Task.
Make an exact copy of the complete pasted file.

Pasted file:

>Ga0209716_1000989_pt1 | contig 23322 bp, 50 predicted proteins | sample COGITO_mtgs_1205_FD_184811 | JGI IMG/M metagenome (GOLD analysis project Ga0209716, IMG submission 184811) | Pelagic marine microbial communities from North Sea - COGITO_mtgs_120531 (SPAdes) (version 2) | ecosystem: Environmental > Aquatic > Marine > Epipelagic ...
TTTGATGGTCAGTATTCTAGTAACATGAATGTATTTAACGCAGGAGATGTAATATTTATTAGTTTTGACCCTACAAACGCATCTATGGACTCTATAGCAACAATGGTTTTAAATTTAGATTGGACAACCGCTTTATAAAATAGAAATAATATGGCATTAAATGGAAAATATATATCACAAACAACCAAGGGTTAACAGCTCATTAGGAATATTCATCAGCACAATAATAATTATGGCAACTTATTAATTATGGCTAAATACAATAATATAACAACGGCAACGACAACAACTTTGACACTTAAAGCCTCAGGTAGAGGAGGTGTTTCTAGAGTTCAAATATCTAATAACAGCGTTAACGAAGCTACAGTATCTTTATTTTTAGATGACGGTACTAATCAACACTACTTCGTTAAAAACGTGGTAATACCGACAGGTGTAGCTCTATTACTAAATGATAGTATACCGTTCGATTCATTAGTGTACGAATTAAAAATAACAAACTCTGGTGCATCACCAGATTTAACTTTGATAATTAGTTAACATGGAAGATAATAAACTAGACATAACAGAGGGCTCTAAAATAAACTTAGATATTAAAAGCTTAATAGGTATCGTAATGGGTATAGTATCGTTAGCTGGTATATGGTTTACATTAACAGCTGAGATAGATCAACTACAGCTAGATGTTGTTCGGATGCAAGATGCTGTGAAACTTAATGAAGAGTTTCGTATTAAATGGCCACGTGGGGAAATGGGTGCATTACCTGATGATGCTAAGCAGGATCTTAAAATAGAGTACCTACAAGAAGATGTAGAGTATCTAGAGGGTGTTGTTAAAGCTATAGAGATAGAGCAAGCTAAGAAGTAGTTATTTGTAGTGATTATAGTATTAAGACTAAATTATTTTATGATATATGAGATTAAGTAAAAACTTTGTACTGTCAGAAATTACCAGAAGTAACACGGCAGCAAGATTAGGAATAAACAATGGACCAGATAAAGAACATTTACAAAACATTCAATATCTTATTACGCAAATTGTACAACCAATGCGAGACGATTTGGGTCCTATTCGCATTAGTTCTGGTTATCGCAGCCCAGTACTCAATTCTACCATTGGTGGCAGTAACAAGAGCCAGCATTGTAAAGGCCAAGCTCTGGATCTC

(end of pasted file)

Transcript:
>Ga0209716_1000989_pt1 | contig 23322 bp, 50 predicted proteins | sample COGITO_mtgs_1205_FD_184811 | JGI IMG/M metagenome (GOLD analysis project Ga0209716, IMG submission 184811) | Pelagic marine microbial communities from North Sea - COGITO_mtgs_120531 (SPAdes) (version 2) | ecosystem: Environmental > Aquatic > Marine > Epipelagic ...
TTTGATGGTCAGTATTCTAGTAACATGAATGTATTTAACGCAGGAGATGTAATATTTATTAGTTTTGACCCTACAAACGCATCTATGGACTCTATAGCAACAATGGTTTTAAATTTAGATTGGACAACCGCTTTATAAAATAGAAATAATATGGCATTAAATGGAAAATATATATCACAAACAACCAAGGGTTAACAGCTCATTAGGAATATTCATCAGCACAATAATAATTATGGCAACTTATTAATTATGGCTAAATACAATAATATAACAACGGCAACGACAACAACTTTGACACTTAAAGCCTCAGGTAGAGGAGGTGTTTCTAGAGTTCAAATATCTAATAACAGCGTTAACGAAGCTACAGTATCTTTATTTTTAGATGACGGTACTAATCAACACTACTTCGTTAAAAACGTGGTAATACCGACAGGTGTAGCTCTATTACTAAATGATAGTATACCGTTCGATTCATTAGTGTACGAATTAAAAATAACAAACTCTGGTGCATCACCAGATTTAACTTTGATAATTAGTTAACATGGAAGATAATAAACTAGACATAACAGAGGGCTCTAAAATAAACTTAGATATTAAAAGCTTAATAGGTATCGTAATGGGTATAGTATCGTTAGCTGGTATATGGTTTACATTAACAGCTGAGATAGATCAACTACAGCTAGATGTTGTTCGGATGCAAGATGCTGTGAAACTTAATGAAGAGTTTCGTATTAAATGGCCACGTGGGGAAATGGGTGCATTACCTGATGATGCTAAGCAGGATCTTAAAATAGAGTACCTACAAGAAGATGTAGAGTATCTAGAGGGTGTTGTTAAAGCTATAGAGATAGAGCAAGCTAAGAAGTAGTTATTTGTAGTGATTATAGTATTAAGACTAAATTATTTTATGATATATGAGATTAAGTAAAAACTTTGTACTGTCAGAAATTACCAGAAGTAACACGGCAGCAAGATTAGGAATAAACAATGGACCAGATAAAGAACATTTACAAAACATTCAATATCTTATTACGCAAATTGTACAACCAATGCGAGACGATTTGGGTCCTATTCGCATTAGTTCTGGTTATCGCAGCCCAGTACTCAATTCTACCATTGGTGGCAGTAACAAGAGCCAGCATTGTAAAGGCCAAGCTCTGGATCTC